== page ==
Obesity - An ongoing pandemic - Louise Mercieca
It was World Digestive Health Day on 29th May. This is a day celebrated by the World Gastroenterology Organisation (WGO) annually to focus on the research and progress they have made into specific digestive diseases and their associated prevalence, prevention and treatment. Each year the day explores a specific digestive problem and previous topics have included IBS, gut microbes and environmental factors. This year, the WGO teamed up with the International Federation for the Surgery of Obesity and Metabolic Disorders (IFSO) to focus on Obesity: an ongoing pandemic. They state;
“The goal for WDHD 2021 is to raise awareness of obesity and the impact on the development of comorbidities and subsequently the effect on life expectancy, which is as devastating as any infectious pandemic”
The use of the word ‘pandemic’ catches our attention because we are all currently living through one, and the global impact of the Covid-19 pandemic will certainly be felt for years to come. Perhaps, because we usually associate a pandemic with an infectious disease such as Covid-19 it’s hard to relate it to a condition such as obesity, but as the World Gastroenterology Organisation (WGO) states ‘obesity is as devastating as any infectious disease’.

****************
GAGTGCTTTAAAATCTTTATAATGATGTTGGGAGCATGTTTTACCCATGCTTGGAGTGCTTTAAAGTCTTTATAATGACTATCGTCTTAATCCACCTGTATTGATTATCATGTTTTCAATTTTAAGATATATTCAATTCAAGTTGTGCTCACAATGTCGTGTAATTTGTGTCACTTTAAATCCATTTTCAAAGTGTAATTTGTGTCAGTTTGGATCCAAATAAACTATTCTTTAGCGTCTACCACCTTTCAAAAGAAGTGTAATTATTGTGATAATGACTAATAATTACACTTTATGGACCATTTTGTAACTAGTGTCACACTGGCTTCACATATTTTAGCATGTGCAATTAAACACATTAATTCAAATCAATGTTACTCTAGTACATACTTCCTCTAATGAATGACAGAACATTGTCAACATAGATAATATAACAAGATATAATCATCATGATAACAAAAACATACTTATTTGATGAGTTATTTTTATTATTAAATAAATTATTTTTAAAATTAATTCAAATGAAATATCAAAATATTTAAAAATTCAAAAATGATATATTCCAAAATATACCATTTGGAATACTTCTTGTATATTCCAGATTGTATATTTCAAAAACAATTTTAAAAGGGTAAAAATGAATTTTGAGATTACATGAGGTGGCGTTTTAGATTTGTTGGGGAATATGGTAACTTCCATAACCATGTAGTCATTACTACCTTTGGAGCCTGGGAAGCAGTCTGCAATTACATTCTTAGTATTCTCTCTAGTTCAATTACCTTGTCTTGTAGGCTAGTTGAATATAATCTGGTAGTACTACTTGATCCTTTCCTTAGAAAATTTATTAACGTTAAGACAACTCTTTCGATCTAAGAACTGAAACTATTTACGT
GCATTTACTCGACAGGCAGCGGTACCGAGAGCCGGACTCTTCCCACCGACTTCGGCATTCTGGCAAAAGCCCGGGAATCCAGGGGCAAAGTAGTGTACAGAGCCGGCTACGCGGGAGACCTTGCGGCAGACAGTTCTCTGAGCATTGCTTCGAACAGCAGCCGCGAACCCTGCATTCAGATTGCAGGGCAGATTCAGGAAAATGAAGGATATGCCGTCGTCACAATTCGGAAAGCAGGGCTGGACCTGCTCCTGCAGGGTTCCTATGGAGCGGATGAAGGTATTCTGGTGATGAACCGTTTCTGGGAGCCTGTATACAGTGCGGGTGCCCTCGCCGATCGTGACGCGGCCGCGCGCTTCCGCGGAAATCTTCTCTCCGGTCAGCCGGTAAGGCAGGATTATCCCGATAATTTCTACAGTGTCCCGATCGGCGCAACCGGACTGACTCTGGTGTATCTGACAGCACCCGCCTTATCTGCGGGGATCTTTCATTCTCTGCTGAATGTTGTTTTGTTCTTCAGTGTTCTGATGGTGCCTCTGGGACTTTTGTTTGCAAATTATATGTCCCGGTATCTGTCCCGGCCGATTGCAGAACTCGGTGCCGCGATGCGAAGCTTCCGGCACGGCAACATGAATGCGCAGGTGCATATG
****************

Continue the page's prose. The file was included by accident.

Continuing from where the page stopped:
The stigma around obesity
Obesity is a sensitive subject., Even as a Nutritional Therapist I have been guilty of feeling embarrassed for using the word obesity. I worry that by saying the word I may cause offence and feel this is because obesity is often misrepresented and misunderstood. If we treated obesity as a metabolic condition linked to a combination of emotional and biological factors, then we may feel more comfortable discussing it. Often, however, it is portrayed as something to be ashamed of or in a way that makes individuals feel guilty. The result of this shame or stigma is that people can become unwilling to seek help and instead may attempt fad-diets, for example, to attempt to manage the problem behind closed doors.